So much for that, it would seem, and right after his Wait, Wait, Don’t Tell Me debut, too. This doesn’t strike me as the worst thing anyone has ever done, but he shouldn’t have done it, and it is clear that it’s a distraction Clinton can’t afford and will surely want to avoid. In a universe where “Benghazi” and “Emailgate” were treated as the nothingburgers they are, it might be different, but we are not in that universe. PDiddie thinks this paves the way for Sen. Tim Kaine, and he certainly has a lot of mainstream support. I’m a fan of Tom Perez myself, but last I checked no one was asking me. Sorry, Julian. Get better legal advice before talking to the media next time. The Current has more.

Castro back on as VP possibility

I have three things to say about this.

Mayor Julian Castro

Housing and Urban Development Secretary Julián Castro is on the shortlist of potential running mates for Hillary Clinton, and has been asked by her campaign to provide personal information, San Antonio Express-News sources have confirmed.

Citing Democratic sources, reports said that in addition to Castro, a pared-down list the Clinton campaign is considering includes Virginia Sen. Tim Kaine and Massachusetts Sen. Elizabeth Warren and that others also may yet be in the running.

[…]

Campaign insiders at the Bipartisan Policy Center recommended this spring that because of the high stakes, presidential nominees devote at least two months vetting potential running mates, which includes digging into their finances, their family history and even their social media posts.

But Clinton, who has been a fixture in Democratic politics for more than two decades, apparently feels secure in a more compressed time frame. She’s not expected to announce her choice until — or just before — Democrats gather in Philadelphia on July 25 for their nominating convention.

Castro’s chances were widely thought to have dimmed with the rise of presumptive GOP nominee Donald Trump, whose incendiary remarks about people of Mexican heritage had functioned to energize Latino voters.

Castro, who would be the first Latino on a major party ticket, may yet fall short given his lack of experience.

The Associated Press reported that supporters of Castro, 41, said he would bring other advantages, among them his relative youth alongside Clinton, 68, and some of the other potential running mates. In her challenge from Vermont Sen. Bernie Sanders, Clinton struggled to attract young voters to her cause.

U.S. Rep. Xavier Becerra of California and Labor Secretary Thomas Perez also have been mentioned on a list of Hispanic candidates who could be appealing to Clinton.

Warren, who turns 67 on June 22, is a favorite of many Sanders backers for her outspoken liberal views, particularly when it comes to regulating Wall Street. She and Clinton have not been close, but the two met recently in Washington after Clinton’s victory over Sanders became clear.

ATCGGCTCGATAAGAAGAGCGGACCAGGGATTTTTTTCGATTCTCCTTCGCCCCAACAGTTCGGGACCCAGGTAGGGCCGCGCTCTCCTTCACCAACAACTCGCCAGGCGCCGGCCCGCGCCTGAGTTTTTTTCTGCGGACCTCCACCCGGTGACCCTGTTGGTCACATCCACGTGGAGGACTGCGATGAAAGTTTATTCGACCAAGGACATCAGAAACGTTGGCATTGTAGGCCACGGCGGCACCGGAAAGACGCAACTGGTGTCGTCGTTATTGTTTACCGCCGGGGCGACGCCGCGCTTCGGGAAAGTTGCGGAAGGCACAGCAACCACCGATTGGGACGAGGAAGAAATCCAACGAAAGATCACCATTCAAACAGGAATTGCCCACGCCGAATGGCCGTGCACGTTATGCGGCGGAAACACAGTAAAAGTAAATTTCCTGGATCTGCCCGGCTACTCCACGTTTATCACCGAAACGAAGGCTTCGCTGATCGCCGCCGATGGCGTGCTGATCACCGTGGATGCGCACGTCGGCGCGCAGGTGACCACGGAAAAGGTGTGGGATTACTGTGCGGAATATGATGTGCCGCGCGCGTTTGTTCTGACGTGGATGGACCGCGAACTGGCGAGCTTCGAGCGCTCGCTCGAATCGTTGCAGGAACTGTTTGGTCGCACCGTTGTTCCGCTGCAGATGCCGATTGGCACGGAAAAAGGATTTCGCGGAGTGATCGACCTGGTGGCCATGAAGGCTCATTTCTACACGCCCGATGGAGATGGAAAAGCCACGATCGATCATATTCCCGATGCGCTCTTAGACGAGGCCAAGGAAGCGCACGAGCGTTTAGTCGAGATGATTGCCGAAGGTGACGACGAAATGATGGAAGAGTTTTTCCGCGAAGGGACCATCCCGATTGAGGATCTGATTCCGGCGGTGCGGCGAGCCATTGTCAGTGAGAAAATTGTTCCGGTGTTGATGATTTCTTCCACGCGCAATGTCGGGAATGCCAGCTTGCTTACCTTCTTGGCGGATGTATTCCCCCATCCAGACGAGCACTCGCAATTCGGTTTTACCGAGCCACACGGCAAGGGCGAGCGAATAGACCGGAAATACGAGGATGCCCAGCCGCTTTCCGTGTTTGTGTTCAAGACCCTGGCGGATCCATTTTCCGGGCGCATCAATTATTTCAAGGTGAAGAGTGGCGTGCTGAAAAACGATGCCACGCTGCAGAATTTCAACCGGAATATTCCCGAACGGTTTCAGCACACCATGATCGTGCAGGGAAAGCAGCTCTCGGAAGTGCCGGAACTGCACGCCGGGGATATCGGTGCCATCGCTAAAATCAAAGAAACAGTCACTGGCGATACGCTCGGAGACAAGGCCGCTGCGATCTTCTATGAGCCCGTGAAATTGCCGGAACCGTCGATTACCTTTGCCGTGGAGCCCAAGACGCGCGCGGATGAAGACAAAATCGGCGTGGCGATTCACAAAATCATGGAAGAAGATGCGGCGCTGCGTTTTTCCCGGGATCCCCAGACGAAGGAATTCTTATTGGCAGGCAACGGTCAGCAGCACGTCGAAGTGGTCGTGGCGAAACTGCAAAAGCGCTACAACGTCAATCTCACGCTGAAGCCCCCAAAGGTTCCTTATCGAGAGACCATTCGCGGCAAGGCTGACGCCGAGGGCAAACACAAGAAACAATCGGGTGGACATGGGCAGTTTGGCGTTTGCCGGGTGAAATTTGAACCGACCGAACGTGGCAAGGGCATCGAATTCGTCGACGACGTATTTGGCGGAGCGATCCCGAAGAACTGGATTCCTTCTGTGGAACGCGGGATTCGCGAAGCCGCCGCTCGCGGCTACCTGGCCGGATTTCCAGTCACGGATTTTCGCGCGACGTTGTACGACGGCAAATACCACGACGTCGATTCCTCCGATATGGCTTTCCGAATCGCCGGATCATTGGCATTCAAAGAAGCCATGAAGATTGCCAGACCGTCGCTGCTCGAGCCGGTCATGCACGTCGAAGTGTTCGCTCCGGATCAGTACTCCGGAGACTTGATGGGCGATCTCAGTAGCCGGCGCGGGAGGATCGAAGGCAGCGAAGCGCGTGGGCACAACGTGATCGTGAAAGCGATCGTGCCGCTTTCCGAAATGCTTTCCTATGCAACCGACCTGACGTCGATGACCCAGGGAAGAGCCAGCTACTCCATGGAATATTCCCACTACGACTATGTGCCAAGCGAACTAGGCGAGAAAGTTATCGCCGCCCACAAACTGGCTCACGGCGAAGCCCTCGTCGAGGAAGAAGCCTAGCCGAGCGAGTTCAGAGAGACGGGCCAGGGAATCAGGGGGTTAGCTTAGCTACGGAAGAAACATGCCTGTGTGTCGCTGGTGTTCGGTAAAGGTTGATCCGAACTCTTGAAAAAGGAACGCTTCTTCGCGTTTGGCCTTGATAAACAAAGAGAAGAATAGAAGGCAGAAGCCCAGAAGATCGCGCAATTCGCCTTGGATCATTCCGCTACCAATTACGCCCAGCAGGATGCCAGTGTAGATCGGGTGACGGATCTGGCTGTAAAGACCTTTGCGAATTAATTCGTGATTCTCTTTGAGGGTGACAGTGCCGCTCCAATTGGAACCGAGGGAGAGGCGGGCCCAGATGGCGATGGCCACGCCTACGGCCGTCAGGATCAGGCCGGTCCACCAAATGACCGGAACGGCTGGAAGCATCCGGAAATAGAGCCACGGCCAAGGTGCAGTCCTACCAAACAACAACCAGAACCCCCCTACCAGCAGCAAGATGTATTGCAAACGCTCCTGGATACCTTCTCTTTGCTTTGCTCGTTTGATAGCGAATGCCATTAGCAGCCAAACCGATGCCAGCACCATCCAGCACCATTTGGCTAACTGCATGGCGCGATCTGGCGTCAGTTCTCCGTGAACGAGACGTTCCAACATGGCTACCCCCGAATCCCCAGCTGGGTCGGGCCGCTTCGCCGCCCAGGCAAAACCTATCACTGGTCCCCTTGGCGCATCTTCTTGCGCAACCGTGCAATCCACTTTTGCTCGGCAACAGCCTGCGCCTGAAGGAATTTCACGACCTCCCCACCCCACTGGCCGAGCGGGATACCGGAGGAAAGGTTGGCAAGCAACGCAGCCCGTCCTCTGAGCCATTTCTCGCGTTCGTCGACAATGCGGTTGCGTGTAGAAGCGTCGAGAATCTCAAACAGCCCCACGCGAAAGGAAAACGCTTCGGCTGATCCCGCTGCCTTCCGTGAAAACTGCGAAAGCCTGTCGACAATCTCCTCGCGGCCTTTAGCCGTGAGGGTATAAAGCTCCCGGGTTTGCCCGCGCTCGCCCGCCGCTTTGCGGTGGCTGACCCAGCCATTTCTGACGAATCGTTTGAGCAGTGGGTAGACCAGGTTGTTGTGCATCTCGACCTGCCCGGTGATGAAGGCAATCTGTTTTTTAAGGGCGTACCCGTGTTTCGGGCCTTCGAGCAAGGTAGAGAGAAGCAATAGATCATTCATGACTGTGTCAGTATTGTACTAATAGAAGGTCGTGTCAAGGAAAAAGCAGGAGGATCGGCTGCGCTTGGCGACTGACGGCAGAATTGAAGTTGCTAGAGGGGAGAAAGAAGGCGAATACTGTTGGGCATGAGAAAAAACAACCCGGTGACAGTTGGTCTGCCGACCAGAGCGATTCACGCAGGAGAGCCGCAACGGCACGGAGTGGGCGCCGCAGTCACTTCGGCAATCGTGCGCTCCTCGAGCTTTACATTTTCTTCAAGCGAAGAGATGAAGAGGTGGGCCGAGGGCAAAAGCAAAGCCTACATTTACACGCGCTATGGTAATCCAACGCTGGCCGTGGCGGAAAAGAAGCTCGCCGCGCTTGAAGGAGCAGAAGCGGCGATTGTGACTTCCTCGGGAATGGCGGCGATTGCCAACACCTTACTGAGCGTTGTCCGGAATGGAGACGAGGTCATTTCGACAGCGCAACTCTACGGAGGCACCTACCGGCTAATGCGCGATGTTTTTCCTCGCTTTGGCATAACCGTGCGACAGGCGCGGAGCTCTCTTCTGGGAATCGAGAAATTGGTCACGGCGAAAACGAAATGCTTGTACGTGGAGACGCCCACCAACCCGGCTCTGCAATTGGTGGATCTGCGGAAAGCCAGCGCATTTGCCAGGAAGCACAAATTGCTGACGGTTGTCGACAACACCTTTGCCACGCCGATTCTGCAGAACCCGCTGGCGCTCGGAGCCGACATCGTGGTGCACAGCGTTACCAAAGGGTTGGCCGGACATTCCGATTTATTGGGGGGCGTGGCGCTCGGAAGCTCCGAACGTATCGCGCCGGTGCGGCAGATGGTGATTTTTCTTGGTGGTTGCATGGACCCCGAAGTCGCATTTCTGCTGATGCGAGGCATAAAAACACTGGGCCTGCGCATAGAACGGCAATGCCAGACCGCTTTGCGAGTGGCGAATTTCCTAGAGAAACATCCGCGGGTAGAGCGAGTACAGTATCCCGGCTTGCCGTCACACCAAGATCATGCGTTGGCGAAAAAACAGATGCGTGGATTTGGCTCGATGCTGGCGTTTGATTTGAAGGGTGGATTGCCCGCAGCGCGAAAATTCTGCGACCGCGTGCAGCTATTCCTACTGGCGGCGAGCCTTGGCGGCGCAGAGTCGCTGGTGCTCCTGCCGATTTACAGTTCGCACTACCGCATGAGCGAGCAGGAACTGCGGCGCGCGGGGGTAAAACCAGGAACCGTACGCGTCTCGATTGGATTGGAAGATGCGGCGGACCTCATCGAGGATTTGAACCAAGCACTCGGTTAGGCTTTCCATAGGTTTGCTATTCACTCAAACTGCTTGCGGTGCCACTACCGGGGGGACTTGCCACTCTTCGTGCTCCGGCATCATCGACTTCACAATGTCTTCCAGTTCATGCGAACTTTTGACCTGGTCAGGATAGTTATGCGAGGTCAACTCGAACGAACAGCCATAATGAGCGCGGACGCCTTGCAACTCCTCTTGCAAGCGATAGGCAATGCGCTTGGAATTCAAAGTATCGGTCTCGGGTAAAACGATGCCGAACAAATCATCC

Kaine, 58, who’s known as a centrist in the party, had emerged as a favorite of some party insiders because he might appeal to independents and address another of Clinton’s weaknesses — her problem with Anglo male voters.

1. It was just a month ago that Castro himself was saying that he was not being vetted for the VP job. Things can change in a hurry, so perhaps one should not take any single story about the VP selection process with too much seriousness.

2. I agree with Brian Beutler that Hillary Clinton has the luxury of being able to pick any reasonable candidate as her VP, and I agree with Matt Yglesias that her first priority should be to pick someone whom she would like as her successor in 2024. Beyond that, I don’t really have an opinion on whom she should pick.

3. What effect might Castro have on Democratic prospects in Texas? I don’t know, but a lot of people think he would be good for Dems here. I tend to think so, too, but you know how we could try to answer that question? With some polling, of course. We finally have a poll now, but it doesn’t address that question. Perhaps another poll, assuming it happens before any VP announcements are made, could include some questions pairing Clinton with this VP hopeful or that one to see if any of them make a difference one way or another. My guess is that any such effect would be modest, but why guess? Give us a poll! Campos and the Current have more.

UPDATE: One national poll suggests Castro doesn’t move the needle much if at all in either direction. That’s not the same as seeing if he has an effect in Texas, but it is a data point.

Castro says he’s not been vetted for VP

So much for that, it would seem.

Mayor Julian Castro

Secretary of Housing and Urban Development Julian Castro said Tuesday that, despite all the speculation that he’s being considered to be Hillary Clinton’s running mate, he hasn’t been vetted by the Democratic front-runner’s campaign.